Everyone – from a small child with cerebral palsy to a master musician - has the potential to change and improve. Feldenkrais lessons challenge students to notice old habits and explore new ways of moving and perceiving themselves. Unlike many Western methods of education, the Feldenkrais Method does not judge students against a pre-conceived ideal or teach them “right” and “wrong” ways of moving. Instead, it gives them a greater awareness of who they are and more options for who they can be. Unlike many types of bodywork, a Feldenkrais lesson is not a passive experience for the student. The practitioner acts as a facilitator, creating an environment in which the student actively learns. Learning takes place at both intellectual and sensory levels, much as it does for an athlete or musician.
In a Functional Integration lesson, the teacher guides an individual student through movements similar to those in Awareness Through Movement lessons, using gentle touch. A Functional Integration lesson is essentially a conversation between the practitioner and the student, in which the practitioner explores the student’s present ways of moving and demonstrates new possibilities. Unlike Awareness Through Movement lessons, which usually follow a formal sequence of movements, Functional Integration is more fluid and tailored to the individual.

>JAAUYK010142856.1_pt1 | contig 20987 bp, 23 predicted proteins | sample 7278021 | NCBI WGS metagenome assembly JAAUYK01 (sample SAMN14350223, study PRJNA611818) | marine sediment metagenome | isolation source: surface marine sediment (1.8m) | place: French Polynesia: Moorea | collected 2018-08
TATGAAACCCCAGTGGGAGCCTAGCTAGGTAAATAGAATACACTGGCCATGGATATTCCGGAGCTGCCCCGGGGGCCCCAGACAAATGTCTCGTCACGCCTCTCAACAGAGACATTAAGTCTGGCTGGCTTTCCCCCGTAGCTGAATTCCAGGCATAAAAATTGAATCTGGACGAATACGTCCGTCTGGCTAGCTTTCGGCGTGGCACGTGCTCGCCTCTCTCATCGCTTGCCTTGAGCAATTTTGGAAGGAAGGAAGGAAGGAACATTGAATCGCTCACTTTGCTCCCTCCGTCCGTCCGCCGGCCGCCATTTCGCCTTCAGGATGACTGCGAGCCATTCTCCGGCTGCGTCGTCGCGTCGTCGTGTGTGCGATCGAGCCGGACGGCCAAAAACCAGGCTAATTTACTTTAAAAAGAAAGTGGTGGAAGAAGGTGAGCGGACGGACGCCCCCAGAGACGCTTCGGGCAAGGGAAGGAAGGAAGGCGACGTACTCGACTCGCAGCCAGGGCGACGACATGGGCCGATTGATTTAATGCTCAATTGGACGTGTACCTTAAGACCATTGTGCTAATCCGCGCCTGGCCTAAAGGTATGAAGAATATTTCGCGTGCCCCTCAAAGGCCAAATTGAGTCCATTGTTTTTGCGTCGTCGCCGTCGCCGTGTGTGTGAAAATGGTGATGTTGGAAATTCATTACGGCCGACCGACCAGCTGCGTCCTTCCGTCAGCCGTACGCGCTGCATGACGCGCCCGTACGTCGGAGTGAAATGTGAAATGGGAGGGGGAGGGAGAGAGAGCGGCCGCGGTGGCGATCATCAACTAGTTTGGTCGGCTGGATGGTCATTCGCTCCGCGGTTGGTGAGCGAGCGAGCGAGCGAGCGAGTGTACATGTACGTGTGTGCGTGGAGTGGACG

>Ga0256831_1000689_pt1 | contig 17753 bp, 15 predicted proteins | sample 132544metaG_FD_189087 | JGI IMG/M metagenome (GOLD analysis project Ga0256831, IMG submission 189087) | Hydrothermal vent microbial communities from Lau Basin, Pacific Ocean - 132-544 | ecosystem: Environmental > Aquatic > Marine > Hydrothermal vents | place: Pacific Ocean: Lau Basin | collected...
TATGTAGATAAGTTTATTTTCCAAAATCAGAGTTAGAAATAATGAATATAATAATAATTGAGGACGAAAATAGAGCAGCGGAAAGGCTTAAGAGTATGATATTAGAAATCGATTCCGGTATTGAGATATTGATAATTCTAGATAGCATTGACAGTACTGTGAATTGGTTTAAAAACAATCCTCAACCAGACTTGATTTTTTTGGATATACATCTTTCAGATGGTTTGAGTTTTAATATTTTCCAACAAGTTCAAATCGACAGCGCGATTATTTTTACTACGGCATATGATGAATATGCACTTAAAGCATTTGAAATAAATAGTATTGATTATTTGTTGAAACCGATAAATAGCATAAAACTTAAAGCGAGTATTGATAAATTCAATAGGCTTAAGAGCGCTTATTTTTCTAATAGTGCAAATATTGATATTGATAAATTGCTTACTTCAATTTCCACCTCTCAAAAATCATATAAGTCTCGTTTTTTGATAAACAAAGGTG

In an Awareness Through Movement lesson, the teacher verbally guides students through a series of movements while lying, sitting, or standing. An average Awareness Through Movement lesson lasts about forty-five minutes. Moshe Feldenkrais developed hundreds of these lessons, and they vary greatly. Some isolate a particular type of movement such as twisting or folding forward, and explore it in depth through a series of variations. Some use visualization or attention to breathing. All lessons do what their name describes – use movement to increase self-awareness.
"Stacey Pelinka is an incredible flutist and she brings her artistry, curiosity, and kindness to Feldenkrais in ways that help instrumentalists and singers achieve ease and centeredness in their own learning and performance."
-Jerome Simas, Bass Clarinet, San Francisco Symphony
"exquisite focus and precision."
-Georgia Rowe, SF Classical Voice
"A performance Grounded in respect, not showmanship."
-Eric valliere, andante.com